A meeting last week highlighted how fragile digital data resources can be, when long term sustainability planning hasn’t been properly thought through. A culturally valuable research project that I have been involved with for the past few years, and which has produced a substantial body of work in the form of an online encyclopaedia, is now experiencing a funding crisis. While the research component of the project can be put on hold until funds are secured, the database – hosted on a server – needs continual maintenance to remain online and usable.
Digital heritage projects need, at the proposal stage, a discussion around what to do with the data once the project has run its course or, in a worst case scenario, if funding dries up. If the project is situated at an institution, for example a university, then that institution should commit to maintaining access to the data once the research is complete. Apart from the prestige certain research collections can bring to a university, the potential research benefits are great. Further projects could be developed from this data and a substantial body of knowledge could be generated around a particular topic.
If the project has been funded by government, then the digital heritage asset created through that project belongs to the public who paid for it. As such, government has an obligation to keep resource online – in a repository or linked to a museum or cultural institution – allowing public access to it.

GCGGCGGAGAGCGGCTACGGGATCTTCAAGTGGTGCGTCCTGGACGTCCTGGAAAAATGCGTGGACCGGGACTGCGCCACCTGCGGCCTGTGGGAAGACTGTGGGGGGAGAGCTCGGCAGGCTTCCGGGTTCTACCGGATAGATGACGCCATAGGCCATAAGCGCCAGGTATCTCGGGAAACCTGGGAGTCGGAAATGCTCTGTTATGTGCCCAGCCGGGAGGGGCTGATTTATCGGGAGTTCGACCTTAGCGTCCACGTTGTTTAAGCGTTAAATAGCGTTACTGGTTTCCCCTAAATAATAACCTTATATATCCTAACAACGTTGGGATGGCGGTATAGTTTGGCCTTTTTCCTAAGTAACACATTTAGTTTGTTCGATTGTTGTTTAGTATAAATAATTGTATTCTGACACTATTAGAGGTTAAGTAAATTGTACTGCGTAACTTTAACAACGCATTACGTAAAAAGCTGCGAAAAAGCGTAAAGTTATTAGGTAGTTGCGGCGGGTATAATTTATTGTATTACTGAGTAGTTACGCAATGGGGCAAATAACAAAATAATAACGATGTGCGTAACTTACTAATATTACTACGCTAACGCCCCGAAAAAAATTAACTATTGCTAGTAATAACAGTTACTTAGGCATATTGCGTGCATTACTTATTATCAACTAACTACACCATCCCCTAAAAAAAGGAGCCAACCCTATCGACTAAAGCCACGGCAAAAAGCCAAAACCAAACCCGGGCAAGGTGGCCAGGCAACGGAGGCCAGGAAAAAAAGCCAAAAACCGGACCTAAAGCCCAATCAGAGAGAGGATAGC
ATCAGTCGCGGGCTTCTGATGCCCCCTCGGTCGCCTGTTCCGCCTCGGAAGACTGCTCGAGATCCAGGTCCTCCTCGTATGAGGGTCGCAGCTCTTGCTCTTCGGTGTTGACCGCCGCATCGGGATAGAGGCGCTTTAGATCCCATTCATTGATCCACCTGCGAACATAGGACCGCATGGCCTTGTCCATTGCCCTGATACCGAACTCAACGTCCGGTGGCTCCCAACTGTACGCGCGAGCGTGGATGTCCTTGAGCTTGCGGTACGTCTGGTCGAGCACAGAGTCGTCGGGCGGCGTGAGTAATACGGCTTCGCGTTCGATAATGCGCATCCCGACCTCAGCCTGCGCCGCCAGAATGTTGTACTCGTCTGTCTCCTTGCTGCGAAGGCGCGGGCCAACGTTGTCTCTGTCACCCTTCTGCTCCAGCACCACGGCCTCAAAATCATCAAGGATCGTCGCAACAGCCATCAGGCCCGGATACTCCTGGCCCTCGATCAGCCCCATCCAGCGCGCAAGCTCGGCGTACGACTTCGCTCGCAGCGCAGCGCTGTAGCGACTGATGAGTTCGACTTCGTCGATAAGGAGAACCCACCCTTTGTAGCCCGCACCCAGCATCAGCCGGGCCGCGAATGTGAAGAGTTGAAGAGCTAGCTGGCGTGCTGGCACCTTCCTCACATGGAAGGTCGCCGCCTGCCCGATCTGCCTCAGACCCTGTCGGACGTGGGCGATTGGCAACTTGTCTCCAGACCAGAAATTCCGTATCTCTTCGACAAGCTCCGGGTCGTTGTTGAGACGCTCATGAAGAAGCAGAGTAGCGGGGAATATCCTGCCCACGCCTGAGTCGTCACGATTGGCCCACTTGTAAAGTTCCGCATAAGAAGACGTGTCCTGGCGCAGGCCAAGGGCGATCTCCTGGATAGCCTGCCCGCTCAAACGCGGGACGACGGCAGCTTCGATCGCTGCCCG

So, what can be done if no forward planning has been done and you’re left with a rapidly depleting project fund and continuing hosting and maintenance costs? The first option is donate your database to an institution that has the human resources and electonic infrastructure to maintain your data and keep it online. Another option is to dip your toes into the murky waters of advertising, to see if you can cover costs yourself. KZN Literary Tourism, a project which started out with NRF funding, has done this successfully by targeting advertisers who have a link to literature in some form and with banner adverts that don’t detract from the overall user experience of the website.
I’d like to end on an anecdotal note which I feel highlights the benefits of keeping heritage projects online and accessible. A couple of years ago I was involved in a project interviewing people working and living along a specific, walking route into the city. The project only took a couple of months to complete, with the end products an exhibition and book. While the book is out of print and the exhibition long forgotten, the stories and photographs we collected have been archived online at www.alongtheway.co.za, allowing the project to live on, being selected for Temple University’s ‘The World in My Street’ project, and generating constant interest from the public, to this very day.